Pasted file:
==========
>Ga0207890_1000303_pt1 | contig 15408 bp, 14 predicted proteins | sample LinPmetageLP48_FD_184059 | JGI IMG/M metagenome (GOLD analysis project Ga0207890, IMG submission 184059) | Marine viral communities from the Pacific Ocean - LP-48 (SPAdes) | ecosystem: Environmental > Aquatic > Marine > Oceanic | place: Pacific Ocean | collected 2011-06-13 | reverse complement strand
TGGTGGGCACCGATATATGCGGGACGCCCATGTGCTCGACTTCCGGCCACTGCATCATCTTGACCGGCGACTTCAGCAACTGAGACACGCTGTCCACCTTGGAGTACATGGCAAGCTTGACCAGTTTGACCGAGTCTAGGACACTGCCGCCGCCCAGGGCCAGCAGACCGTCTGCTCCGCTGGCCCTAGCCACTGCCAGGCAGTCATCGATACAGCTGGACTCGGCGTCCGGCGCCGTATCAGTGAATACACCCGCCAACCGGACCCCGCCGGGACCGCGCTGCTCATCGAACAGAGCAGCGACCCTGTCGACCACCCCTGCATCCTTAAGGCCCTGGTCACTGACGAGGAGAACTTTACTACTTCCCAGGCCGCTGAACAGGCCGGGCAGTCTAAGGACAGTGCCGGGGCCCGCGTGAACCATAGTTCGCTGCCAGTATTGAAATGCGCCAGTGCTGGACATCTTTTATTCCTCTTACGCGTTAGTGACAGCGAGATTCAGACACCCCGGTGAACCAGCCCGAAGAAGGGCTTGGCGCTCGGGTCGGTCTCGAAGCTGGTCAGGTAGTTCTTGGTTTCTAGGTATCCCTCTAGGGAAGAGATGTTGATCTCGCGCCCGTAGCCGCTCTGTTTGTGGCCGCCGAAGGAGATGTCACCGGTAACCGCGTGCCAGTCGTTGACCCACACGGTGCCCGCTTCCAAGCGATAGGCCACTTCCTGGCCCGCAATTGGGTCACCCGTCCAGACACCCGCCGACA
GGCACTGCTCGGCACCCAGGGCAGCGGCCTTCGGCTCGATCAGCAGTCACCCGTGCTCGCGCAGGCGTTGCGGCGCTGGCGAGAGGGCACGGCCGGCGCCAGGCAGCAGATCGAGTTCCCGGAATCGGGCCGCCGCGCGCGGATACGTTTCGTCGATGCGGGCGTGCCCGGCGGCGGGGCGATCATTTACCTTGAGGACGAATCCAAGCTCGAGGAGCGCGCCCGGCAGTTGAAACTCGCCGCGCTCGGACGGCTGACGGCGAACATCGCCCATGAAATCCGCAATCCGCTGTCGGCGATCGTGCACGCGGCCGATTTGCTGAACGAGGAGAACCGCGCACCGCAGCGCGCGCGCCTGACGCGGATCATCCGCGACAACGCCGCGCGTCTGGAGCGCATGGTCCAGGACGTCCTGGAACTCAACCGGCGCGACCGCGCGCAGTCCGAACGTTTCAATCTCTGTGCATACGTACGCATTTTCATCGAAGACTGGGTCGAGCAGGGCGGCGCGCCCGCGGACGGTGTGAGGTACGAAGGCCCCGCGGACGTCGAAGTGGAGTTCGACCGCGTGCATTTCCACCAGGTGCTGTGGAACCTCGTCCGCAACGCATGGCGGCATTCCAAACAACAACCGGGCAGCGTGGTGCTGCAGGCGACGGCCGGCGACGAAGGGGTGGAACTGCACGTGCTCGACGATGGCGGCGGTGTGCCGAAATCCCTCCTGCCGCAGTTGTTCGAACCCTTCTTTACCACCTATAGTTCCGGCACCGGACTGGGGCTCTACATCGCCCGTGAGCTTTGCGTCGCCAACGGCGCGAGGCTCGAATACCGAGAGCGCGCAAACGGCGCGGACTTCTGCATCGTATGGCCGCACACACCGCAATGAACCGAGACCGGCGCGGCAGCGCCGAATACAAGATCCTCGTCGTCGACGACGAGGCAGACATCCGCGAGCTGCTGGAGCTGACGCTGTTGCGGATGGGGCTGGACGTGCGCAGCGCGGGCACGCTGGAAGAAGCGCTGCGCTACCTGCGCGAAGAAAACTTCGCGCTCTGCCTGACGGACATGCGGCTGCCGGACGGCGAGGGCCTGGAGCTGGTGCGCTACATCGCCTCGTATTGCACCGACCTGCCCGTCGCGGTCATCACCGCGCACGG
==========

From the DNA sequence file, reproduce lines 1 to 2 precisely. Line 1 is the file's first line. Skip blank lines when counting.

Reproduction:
>Ga0207890_1000303_pt1 | contig 15408 bp, 14 predicted proteins | sample LinPmetageLP48_FD_184059 | JGI IMG/M metagenome (GOLD analysis project Ga0207890, IMG submission 184059) | Marine viral communities from the Pacific Ocean - LP-48 (SPAdes) | ecosystem: Environmental > Aquatic > Marine > Oceanic | place: Pacific Ocean | collected 2011-06-13 | reverse complement strand
TGGTGGGCACCGATATATGCGGGACGCCCATGTGCTCGACTTCCGGCCACTGCATCATCTTGACCGGCGACTTCAGCAACTGAGACACGCTGTCCACCTTGGAGTACATGGCAAGCTTGACCAGTTTGACCGAGTCTAGGACACTGCCGCCGCCCAGGGCCAGCAGACCGTCTGCTCCGCTGGCCCTAGCCACTGCCAGGCAGTCATCGATACAGCTGGACTCGGCGTCCGGCGCCGTATCAGTGAATACACCCGCCAACCGGACCCCGCCGGGACCGCGCTGCTCATCGAACAGAGCAGCGACCCTGTCGACCACCCCTGCATCCTTAAGGCCCTGGTCACTGACGAGGAGAACTTTACTACTTCCCAGGCCGCTGAACAGGCCGGGCAGTCTAAGGACAGTGCCGGGGCCCGCGTGAACCATAGTTCGCTGCCAGTATTGAAATGCGCCAGTGCTGGACATCTTTTATTCCTCTTACGCGTTAGTGACAGCGAGATTCAGACACCCCGGTGAACCAGCCCGAAGAAGGGCTTGGCGCTCGGGTCGGTCTCGAAGCTGGTCAGGTAGTTCTTGGTTTCTAGGTATCCCTCTAGGGAAGAGATGTTGATCTCGCGCCCGTAGCCGCTCTGTTTGTGGCCGCCGAAGGAGATGTCACCGGTAACCGCGTGCCAGTCGTTGACCCACACGGTGCCCGCTTCCAAGCGATAGGCCACTTCCTGGCCCGCAATTGGGTCACCCGTCCAGACACCCGCCGACA